Abuse that is inflicted on an elderly person may compromise their physical health.[15] There is a strong association between experiencing elder abuse and suffering from a variety of physical ailments.[15] Elder persons who suffer psychological or emotional abuse are more likely to report experiencing bone or joint problems, digestive problems, chronic pain, high blood pressure or heart problems than those who do not report experiencing abuse.[15] Additionally, some types of abuse, when experienced multiples times, have a significantly greater physical impact.[15] For example, repeated psychological abuse from a spouse is more strongly related to self reported poor health status than other less frequent but more intense forms of abuse.[15]

Experiencing abuse in late adulthood has an impact on how much longer the elder person will live.[16] Elderly persons who experience abuse may, as a result, die earlier than those who have not been abused.[16] This was discovered through a groundbreaking study involving 2812 individuals age 65 or older, of which 385 persons experienced abuse.[16] This longitudinal study tracked their health across a 13 year span.[16] Among those individuals who sought help from protective services regarding abuse, only 9% were still alive at the end of the study, whereas 17% of individuals who had not reported any abused were still alive.[16]

[edit] Psychological Effects

Abuse has a profound influence on a person's psychological well being, and victims of elder abuse are no exception.[15] Elderly persons who experienced abuse are significantly more likely to report symptoms of depression and anxiety, regardless of the the type of abuse they were subjected to.[15] Elder women that have been abused exhibit more chronic stress symptoms than elder women who have not experienced abuse.[15] Psychological issues are especially relevant to elder persons, because elder persons are more prone to live socially isolated lives. [6] When they are abused, they may be more at risk to develop disorders such as depression, because they do not have the social support system to seek help.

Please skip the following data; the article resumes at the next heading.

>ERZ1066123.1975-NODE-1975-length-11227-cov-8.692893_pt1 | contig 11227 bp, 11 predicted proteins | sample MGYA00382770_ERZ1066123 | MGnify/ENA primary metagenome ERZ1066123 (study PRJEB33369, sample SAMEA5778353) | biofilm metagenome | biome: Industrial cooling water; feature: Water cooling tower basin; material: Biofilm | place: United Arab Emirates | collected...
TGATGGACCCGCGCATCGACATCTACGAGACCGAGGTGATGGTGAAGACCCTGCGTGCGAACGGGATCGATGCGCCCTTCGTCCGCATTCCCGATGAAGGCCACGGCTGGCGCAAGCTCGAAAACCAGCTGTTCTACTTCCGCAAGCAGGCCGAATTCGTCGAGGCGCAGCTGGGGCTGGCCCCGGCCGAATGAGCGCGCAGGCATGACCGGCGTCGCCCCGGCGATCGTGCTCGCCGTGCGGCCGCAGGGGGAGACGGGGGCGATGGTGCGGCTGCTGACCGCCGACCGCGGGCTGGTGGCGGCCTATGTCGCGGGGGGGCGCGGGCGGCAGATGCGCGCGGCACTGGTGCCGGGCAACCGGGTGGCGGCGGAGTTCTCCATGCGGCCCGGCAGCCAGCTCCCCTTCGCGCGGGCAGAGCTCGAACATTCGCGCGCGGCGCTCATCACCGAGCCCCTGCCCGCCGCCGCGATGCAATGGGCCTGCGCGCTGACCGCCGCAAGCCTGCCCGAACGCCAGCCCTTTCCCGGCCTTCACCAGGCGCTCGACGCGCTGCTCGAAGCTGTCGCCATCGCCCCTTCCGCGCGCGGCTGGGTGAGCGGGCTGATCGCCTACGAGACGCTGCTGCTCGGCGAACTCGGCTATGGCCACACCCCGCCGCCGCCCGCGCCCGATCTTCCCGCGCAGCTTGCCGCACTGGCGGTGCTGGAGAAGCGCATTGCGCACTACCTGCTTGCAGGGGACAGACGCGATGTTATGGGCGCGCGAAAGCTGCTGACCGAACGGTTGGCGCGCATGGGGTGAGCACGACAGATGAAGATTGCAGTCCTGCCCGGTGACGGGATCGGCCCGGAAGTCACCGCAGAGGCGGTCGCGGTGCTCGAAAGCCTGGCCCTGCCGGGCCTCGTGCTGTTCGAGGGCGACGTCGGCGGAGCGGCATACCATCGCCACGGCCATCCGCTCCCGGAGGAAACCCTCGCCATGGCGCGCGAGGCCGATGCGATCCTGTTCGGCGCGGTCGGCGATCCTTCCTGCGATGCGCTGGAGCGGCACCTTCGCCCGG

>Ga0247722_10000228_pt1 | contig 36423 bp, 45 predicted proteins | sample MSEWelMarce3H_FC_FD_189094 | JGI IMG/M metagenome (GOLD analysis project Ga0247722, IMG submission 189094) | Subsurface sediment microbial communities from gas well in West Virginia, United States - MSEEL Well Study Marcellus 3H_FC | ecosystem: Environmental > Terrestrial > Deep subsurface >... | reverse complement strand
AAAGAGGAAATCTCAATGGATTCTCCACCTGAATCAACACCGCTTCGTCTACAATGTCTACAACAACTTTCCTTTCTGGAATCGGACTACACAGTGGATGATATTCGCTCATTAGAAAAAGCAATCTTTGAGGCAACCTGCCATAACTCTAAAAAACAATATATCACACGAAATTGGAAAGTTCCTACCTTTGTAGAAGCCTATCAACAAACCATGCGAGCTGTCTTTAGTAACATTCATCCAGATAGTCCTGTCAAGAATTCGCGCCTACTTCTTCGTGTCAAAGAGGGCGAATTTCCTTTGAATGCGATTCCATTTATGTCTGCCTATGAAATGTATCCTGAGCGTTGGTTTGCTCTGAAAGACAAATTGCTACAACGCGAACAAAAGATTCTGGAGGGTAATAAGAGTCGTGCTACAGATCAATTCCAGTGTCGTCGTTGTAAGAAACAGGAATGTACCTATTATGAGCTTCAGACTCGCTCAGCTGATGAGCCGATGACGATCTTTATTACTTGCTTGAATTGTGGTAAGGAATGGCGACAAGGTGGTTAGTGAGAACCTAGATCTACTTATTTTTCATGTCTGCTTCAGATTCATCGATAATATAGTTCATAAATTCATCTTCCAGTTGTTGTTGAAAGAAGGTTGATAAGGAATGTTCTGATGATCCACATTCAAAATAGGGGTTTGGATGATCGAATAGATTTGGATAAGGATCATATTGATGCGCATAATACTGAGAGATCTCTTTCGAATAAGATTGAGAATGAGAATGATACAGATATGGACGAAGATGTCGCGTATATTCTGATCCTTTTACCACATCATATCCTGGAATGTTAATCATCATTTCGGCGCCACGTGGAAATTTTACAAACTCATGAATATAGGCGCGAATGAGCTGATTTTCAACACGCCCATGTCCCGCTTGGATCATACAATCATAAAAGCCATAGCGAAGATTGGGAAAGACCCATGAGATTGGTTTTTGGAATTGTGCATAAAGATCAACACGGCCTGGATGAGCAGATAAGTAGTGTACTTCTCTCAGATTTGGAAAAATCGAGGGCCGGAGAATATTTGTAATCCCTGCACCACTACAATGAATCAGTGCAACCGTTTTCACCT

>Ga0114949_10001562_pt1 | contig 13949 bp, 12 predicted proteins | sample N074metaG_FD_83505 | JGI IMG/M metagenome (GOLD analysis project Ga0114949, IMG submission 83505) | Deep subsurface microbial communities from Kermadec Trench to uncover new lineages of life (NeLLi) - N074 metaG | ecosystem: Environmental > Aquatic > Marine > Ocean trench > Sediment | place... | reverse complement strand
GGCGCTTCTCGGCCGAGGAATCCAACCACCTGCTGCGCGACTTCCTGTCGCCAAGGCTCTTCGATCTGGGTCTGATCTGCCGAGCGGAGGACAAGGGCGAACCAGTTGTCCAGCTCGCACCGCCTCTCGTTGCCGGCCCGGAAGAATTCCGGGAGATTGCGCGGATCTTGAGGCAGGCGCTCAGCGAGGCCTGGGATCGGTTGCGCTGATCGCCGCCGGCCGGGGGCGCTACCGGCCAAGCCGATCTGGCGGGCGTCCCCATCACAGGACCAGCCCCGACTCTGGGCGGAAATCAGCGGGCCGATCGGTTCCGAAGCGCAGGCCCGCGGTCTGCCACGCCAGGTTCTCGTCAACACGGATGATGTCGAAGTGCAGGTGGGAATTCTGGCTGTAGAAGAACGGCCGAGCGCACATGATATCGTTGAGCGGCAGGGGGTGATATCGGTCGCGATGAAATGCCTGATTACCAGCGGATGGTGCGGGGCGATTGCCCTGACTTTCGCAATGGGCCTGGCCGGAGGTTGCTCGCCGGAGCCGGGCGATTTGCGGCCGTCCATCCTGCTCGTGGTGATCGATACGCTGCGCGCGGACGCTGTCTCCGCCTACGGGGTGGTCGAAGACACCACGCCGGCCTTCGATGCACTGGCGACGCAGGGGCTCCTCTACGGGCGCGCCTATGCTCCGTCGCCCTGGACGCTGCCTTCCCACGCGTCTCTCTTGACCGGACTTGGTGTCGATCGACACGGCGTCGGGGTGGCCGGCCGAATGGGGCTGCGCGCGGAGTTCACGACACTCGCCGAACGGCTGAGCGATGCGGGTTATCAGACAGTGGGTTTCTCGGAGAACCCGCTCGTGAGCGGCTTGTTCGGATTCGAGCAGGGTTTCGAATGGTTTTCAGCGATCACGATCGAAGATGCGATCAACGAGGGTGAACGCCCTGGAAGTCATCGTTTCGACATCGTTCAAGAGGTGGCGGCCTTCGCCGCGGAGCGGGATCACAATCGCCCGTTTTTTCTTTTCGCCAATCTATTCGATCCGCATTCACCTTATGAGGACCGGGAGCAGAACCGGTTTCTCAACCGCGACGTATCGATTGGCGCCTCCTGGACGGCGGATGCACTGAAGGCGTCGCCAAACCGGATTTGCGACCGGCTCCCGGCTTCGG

[edit] Prevention of Elder Abuse

Preventative measures may be classified within one of the three broad categories:

[edit] Primary prevention

This category is related to providing the public with resources related to health promotion.[17] Some factors of primary prevention include educating people about what "normal aging" involves, so they may detect any abnormalities in an elder person's health.[17] By knowing the features of aging, and what healthy aging encompasses, persons are more able to detect the abnormal symptoms of aging that are associated with abuse. Primary prevention also involves informing the public of what support systems exist in the community that cater to the elderly.[17]

There is an inherent difficulty in the detection of elder abuse because the regular effects of aging can make the identification of maltreatment difficult.[6]For example, depressive symptoms resulting from abuse may be attributed to the normal feelings associated with aging. Because of this, primary preventative measures are always an important resource for the public so that they make educated observations about elder persons in their lives regarding their quality of treatment.